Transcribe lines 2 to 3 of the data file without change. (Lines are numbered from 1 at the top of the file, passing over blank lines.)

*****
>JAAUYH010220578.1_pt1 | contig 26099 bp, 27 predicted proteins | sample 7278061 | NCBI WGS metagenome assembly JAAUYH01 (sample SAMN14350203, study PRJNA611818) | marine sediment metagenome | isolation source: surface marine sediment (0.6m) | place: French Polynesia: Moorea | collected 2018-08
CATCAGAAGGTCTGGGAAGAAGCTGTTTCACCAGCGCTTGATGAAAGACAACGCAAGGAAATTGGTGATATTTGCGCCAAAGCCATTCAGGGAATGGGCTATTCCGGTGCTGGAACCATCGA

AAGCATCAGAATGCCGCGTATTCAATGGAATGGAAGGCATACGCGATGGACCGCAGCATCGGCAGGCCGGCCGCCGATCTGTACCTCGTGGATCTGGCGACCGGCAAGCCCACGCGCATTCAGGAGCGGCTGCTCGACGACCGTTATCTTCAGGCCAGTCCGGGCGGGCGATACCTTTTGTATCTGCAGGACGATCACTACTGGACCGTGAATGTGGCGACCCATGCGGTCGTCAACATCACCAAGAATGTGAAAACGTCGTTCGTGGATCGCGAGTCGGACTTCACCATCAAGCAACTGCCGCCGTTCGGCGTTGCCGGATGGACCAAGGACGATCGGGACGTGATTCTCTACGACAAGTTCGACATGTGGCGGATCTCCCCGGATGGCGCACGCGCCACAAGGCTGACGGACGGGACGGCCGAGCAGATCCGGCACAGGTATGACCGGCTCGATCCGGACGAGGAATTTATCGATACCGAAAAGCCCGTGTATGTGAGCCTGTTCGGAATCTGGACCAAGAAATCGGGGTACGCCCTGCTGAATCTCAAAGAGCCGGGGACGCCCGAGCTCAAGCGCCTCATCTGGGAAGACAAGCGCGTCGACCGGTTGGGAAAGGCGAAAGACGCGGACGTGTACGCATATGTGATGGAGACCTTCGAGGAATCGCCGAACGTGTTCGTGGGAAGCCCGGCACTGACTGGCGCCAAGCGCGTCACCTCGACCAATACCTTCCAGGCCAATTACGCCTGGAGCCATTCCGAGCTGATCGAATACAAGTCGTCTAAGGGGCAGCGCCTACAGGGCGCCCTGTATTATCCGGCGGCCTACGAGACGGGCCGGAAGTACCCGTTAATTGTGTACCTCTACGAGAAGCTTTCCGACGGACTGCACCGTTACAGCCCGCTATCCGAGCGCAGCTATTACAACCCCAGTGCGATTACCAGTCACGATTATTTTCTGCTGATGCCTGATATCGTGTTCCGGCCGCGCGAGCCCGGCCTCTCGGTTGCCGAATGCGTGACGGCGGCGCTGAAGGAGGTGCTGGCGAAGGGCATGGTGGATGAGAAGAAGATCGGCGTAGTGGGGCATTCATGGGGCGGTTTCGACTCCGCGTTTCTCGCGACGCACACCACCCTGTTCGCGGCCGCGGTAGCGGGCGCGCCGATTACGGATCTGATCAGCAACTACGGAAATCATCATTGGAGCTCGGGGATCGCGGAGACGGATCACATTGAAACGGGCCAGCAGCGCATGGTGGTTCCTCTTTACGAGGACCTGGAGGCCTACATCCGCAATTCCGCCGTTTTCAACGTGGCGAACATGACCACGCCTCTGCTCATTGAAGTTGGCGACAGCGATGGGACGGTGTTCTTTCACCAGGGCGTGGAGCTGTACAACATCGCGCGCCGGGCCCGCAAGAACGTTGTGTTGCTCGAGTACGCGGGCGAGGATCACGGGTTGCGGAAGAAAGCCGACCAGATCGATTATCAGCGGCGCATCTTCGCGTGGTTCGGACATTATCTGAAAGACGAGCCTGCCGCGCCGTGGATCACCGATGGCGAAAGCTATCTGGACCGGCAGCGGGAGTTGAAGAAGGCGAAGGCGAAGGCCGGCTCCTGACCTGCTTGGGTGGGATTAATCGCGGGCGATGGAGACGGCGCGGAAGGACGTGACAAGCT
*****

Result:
CATCAGAAGGTCTGGGAAGAAGCTGTTTCACCAGCGCTTGATGAAAGACAACGCAAGGAAATTGGTGATATTTGCGCCAAAGCCATTCAGGGAATGGGCTATTCCGGTGCTGGAACCATCGA

AAGCATCAGAATGCCGCGTATTCAATGGAATGGAAGGCATACGCGATGGACCGCAGCATCGGCAGGCCGGCCGCCGATCTGTACCTCGTGGATCTGGCGACCGGCAAGCCCACGCGCATTCAGGAGCGGCTGCTCGACGACCGTTATCTTCAGGCCAGTCCGGGCGGGCGATACCTTTTGTATCTGCAGGACGATCACTACTGGACCGTGAATGTGGCGACCCATGCGGTCGTCAACATCACCAAGAATGTGAAAACGTCGTTCGTGGATCGCGAGTCGGACTTCACCATCAAGCAACTGCCGCCGTTCGGCGTTGCCGGATGGACCAAGGACGATCGGGACGTGATTCTCTACGACAAGTTCGACATGTGGCGGATCTCCCCGGATGGCGCACGCGCCACAAGGCTGACGGACGGGACGGCCGAGCAGATCCGGCACAGGTATGACCGGCTCGATCCGGACGAGGAATTTATCGATACCGAAAAGCCCGTGTATGTGAGCCTGTTCGGAATCTGGACCAAGAAATCGGGGTACGCCCTGCTGAATCTCAAAGAGCCGGGGACGCCCGAGCTCAAGCGCCTCATCTGGGAAGACAAGCGCGTCGACCGGTTGGGAAAGGCGAAAGACGCGGACGTGTACGCATATGTGATGGAGACCTTCGAGGAATCGCCGAACGTGTTCGTGGGAAGCCCGGCACTGACTGGCGCCAAGCGCGTCACCTCGACCAATACCTTCCAGGCCAATTACGCCTGGAGCCATTCCGAGCTGATCGAATACAAGTCGTCTAAGGGGCAGCGCCTACAGGGCGCCCTGTATTATCCGGCGGCCTACGAGACGGGCCGGAAGTACCCGTTAATTGTGTACCTCTACGAGAAGCTTTCCGACGGACTGCACCGTTACAGCCCGCTATCCGAGCGCAGCTATTACAACCCCAGTGCGATTACCAGTCACGATTATTTTCTGCTGATGCCTGATATCGTGTTCCGGCCGCGCGAGCCCGGCCTCTCGGTTGCCGAATGCGTGACGGCGGCGCTGAAGGAGGTGCTGGCGAAGGGCATGGTGGATGAGAAGAAGATCGGCGTAGTGGGGCATTCATGGGGCGGTTTCGACTCCGCGTTTCTCGCGACGCACACCACCCTGTTCGCGGCCGCGGTAGCGGGCGCGCCGATTACGGATCTGATCAGCAACTACGGAAATCATCATTGGAGCTCGGGGATCGCGGAGACGGATCACATTGAAACGGGCCAGCAGCGCATGGTGGTTCCTCTTTACGAGGACCTGGAGGCCTACATCCGCAATTCCGCCGTTTTCAACGTGGCGAACATGACCACGCCTCTGCTCATTGAAGTTGGCGACAGCGATGGGACGGTGTTCTTTCACCAGGGCGTGGAGCTGTACAACATCGCGCGCCGGGCCCGCAAGAACGTTGTGTTGCTCGAGTACGCGGGCGAGGATCACGGGTTGCGGAAGAAAGCCGACCAGATCGATTATCAGCGGCGCATCTTCGCGTGGTTCGGACATTATCTGAAAGACGAGCCTGCCGCGCCGTGGATCACCGATGGCGAAAGCTATCTGGACCGGCAGCGGGAGTTGAAGAAGGCGAAGGCGAAGGCCGGCTCCTGACCTGCTTGGGTGGGATTAATCGCGGGCGATGGAGACGGCGCGGAAGGACGTGACAAGCT